The talk at the Essex Egyptology Group meeting this September was given by one of our members – Stuart Baldwin. He’s interested in the development of the Egyptian pyramids over time, and in how the Egyptians managed to build such monumental structures with such early technology. His talk presented what he’s learnt about the subject, as well as several entertaining asides (which I generally shan’t try and reproduce in this writeup, translating someone else’s jokes from speech to text is an exercise doomed to failure!).
Baldwin started by giving us a bit of an overview of Egypt from a geological perspective – the country sits on the north-eastern corner of the African plate, near the boundaries with the Indo-Australian plate and the Eurasian plate. The northern part of Egypt around Cairo is blessed with many of the rocks and other things that the Egyptians used. To the west of the Nile near Giza are deposits of limestone, natron and gypsum. Out to the east, near the Red Sea coast, are deposits of copper. Of course granite is not nearby, and needed to be quarried and transported from the south of the country near Aswan. As well as this the Nile river brings fertility to the region, before the Aswan dams were built each flood brought 400 million tons of water through Egypt which spread across the land depositing mud and creating fertile soil.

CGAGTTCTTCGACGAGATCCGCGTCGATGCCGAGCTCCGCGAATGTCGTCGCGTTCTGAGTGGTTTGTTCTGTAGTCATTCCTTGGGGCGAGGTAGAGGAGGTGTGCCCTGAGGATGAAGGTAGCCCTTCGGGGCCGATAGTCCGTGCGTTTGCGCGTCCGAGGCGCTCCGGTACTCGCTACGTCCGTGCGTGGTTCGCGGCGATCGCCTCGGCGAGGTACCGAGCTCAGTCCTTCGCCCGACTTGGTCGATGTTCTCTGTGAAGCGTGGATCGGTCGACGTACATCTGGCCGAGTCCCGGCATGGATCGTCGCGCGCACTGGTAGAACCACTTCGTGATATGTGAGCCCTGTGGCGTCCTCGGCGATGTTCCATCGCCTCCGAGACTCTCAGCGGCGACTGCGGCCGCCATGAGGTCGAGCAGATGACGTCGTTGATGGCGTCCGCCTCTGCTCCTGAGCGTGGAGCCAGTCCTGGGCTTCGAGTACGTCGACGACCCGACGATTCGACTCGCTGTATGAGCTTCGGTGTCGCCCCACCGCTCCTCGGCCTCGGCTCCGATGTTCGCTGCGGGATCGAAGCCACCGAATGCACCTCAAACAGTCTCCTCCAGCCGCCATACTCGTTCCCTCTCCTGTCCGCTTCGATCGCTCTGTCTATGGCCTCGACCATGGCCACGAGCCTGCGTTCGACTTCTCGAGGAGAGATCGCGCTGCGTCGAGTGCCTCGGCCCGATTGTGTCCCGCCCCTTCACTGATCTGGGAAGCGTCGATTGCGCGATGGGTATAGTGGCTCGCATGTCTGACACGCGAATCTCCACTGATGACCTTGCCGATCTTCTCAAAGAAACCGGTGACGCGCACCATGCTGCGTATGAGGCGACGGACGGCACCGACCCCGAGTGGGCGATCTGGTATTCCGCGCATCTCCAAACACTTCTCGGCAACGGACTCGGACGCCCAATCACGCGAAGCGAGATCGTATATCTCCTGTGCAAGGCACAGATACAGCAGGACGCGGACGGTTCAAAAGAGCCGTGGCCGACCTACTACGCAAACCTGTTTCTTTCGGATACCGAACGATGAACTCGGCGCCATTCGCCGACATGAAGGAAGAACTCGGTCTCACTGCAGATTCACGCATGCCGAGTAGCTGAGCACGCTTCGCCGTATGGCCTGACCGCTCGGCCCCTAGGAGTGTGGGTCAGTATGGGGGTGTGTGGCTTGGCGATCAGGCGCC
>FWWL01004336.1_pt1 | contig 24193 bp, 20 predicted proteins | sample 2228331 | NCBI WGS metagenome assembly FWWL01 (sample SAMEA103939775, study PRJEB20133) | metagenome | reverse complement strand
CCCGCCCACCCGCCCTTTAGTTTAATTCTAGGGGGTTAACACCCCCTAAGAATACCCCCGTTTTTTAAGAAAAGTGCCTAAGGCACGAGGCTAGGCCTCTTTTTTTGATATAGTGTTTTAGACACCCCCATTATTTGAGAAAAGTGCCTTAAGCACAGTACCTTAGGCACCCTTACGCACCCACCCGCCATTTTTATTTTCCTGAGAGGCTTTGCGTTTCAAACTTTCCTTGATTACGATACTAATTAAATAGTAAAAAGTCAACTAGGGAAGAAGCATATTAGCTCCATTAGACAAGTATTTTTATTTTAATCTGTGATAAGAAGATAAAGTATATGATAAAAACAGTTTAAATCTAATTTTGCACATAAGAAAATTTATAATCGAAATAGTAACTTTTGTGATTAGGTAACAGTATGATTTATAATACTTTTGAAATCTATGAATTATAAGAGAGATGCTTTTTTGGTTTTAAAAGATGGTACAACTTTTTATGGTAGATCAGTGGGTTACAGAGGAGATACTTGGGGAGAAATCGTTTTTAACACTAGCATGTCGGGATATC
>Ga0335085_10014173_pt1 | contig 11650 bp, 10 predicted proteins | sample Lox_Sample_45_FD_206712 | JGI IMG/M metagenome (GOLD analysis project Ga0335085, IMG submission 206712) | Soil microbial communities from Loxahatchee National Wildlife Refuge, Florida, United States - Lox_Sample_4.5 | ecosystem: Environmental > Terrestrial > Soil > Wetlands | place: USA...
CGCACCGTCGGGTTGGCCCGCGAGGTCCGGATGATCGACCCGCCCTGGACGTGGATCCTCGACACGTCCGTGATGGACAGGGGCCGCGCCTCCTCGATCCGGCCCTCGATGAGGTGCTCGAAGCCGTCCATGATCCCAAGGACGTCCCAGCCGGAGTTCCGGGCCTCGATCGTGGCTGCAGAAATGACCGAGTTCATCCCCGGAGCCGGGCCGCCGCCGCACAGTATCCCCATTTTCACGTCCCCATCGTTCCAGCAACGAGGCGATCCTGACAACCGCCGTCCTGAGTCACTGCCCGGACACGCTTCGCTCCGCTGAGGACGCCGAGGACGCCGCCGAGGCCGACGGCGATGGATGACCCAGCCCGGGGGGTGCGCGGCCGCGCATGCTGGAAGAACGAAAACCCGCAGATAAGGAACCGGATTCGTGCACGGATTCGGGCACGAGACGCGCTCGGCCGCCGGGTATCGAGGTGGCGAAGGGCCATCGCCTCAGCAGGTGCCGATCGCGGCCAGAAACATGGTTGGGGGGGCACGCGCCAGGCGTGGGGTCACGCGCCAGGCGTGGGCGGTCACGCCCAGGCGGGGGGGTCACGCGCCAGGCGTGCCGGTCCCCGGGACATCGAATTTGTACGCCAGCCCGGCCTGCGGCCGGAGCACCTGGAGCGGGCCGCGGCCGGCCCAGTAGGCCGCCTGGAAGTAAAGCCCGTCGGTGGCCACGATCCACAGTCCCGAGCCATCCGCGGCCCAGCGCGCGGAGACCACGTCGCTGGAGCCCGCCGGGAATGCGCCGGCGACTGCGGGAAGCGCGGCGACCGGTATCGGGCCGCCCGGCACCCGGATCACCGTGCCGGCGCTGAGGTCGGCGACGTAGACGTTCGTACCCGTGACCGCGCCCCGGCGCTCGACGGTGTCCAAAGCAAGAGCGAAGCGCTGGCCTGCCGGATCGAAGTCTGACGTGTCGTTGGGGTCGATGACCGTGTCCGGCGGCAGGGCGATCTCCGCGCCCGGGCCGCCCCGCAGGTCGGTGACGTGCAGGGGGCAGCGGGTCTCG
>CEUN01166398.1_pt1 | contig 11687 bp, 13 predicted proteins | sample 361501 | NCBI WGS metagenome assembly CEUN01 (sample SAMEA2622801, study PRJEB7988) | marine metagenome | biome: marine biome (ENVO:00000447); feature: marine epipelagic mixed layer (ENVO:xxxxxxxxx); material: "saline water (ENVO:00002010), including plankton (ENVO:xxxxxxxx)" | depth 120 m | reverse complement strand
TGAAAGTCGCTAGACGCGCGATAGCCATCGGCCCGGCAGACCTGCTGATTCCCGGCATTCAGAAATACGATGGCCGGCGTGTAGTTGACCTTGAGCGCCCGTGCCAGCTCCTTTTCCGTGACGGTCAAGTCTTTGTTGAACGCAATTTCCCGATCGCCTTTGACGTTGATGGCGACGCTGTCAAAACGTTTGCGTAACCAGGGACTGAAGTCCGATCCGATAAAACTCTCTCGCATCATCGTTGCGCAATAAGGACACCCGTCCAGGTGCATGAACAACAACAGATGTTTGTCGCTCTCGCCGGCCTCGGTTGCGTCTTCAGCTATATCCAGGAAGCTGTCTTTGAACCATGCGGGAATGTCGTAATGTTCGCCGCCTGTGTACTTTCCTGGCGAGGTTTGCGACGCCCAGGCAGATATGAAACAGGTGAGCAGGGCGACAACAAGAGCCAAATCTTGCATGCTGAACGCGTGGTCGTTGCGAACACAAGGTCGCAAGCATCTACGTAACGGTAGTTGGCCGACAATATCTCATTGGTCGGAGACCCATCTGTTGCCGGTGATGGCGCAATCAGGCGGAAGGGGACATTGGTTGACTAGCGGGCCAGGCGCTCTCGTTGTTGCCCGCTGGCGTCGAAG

The Egyptians are famous for being dead, and for taking their stuff with them when they died. One of their key beliefs is that the Ka, the life force or personality of the person, needed the person’s body to survive and needed to be fed with offerings of food and drink. In the pre-dynastic era people were at first buried in the sand where they were naturally mummified. But bodies buried like this were easily disturbed by animals and so tombs got deeper, and eventually were even built into the bedrock under the sand. Pharaohs and nobles had structures built above their tombs which we call mastabas as they look like a sort of bench called a mastaba. These were built in cemeteries at both Abydos and Saqqara, and often a Pharaoh had a tomb in each place (one of which was symbolic). Mastabas are generally built out of mudbricks – which are quite large, Baldwin showed us a mockup of a brick which was much larger than a modern house brick, perhaps about the size of a breeze block.
True pyramids evolved from mastaba tombs. Baldwin explained that the pyramid shape was symbolic to the ancient Egyptians. The primeval mound that rose from the waters in one of the Egyptians’ creation myths was shaped like a pyramid, and was called the benben. This name was also later given to the pyramid shape at the top of obelisks, and to the capstone (pyramidion) of pyramids. The benben stones were also thought to be shaped like the rays of the sun. It’s important to remember that the tombs of these Pharaohs weren’t just places to put their bodies, they were also statements of power and full of symbolism.